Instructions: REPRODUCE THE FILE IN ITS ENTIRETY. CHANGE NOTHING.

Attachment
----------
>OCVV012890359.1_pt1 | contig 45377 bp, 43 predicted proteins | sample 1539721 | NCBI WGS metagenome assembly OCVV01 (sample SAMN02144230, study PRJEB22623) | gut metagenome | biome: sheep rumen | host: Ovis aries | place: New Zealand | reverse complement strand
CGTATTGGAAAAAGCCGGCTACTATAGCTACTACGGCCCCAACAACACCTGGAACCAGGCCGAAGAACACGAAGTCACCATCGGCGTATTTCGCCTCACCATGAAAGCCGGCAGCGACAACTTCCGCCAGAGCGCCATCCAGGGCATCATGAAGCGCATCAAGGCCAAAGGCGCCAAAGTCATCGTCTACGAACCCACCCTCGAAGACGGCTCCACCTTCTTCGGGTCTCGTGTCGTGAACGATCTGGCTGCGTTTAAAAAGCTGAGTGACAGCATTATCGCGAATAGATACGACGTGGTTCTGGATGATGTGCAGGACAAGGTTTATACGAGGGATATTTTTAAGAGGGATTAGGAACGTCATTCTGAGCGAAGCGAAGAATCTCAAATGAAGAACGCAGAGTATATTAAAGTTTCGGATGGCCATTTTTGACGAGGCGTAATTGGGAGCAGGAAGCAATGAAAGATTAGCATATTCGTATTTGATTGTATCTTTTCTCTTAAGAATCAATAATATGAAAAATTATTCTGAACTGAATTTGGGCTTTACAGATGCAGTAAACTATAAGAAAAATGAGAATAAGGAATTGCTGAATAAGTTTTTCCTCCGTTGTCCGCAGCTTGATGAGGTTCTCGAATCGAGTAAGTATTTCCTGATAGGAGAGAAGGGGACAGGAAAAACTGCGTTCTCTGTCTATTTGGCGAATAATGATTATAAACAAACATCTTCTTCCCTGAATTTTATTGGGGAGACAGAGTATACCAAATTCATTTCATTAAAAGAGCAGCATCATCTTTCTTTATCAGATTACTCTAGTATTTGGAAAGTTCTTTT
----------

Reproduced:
>OCVV012890359.1_pt1 | contig 45377 bp, 43 predicted proteins | sample 1539721 | NCBI WGS metagenome assembly OCVV01 (sample SAMN02144230, study PRJEB22623) | gut metagenome | biome: sheep rumen | host: Ovis aries | place: New Zealand | reverse complement strand
CGTATTGGAAAAAGCCGGCTACTATAGCTACTACGGCCCCAACAACACCTGGAACCAGGCCGAAGAACACGAAGTCACCATCGGCGTATTTCGCCTCACCATGAAAGCCGGCAGCGACAACTTCCGCCAGAGCGCCATCCAGGGCATCATGAAGCGCATCAAGGCCAAAGGCGCCAAAGTCATCGTCTACGAACCCACCCTCGAAGACGGCTCCACCTTCTTCGGGTCTCGTGTCGTGAACGATCTGGCTGCGTTTAAAAAGCTGAGTGACAGCATTATCGCGAATAGATACGACGTGGTTCTGGATGATGTGCAGGACAAGGTTTATACGAGGGATATTTTTAAGAGGGATTAGGAACGTCATTCTGAGCGAAGCGAAGAATCTCAAATGAAGAACGCAGAGTATATTAAAGTTTCGGATGGCCATTTTTGACGAGGCGTAATTGGGAGCAGGAAGCAATGAAAGATTAGCATATTCGTATTTGATTGTATCTTTTCTCTTAAGAATCAATAATATGAAAAATTATTCTGAACTGAATTTGGGCTTTACAGATGCAGTAAACTATAAGAAAAATGAGAATAAGGAATTGCTGAATAAGTTTTTCCTCCGTTGTCCGCAGCTTGATGAGGTTCTCGAATCGAGTAAGTATTTCCTGATAGGAGAGAAGGGGACAGGAAAAACTGCGTTCTCTGTCTATTTGGCGAATAATGATTATAAACAAACATCTTCTTCCCTGAATTTTATTGGGGAGACAGAGTATACCAAATTCATTTCATTAAAAGAGCAGCATCATCTTTCTTTATCAGATTACTCTAGTATTTGGAAAGTTCTTTT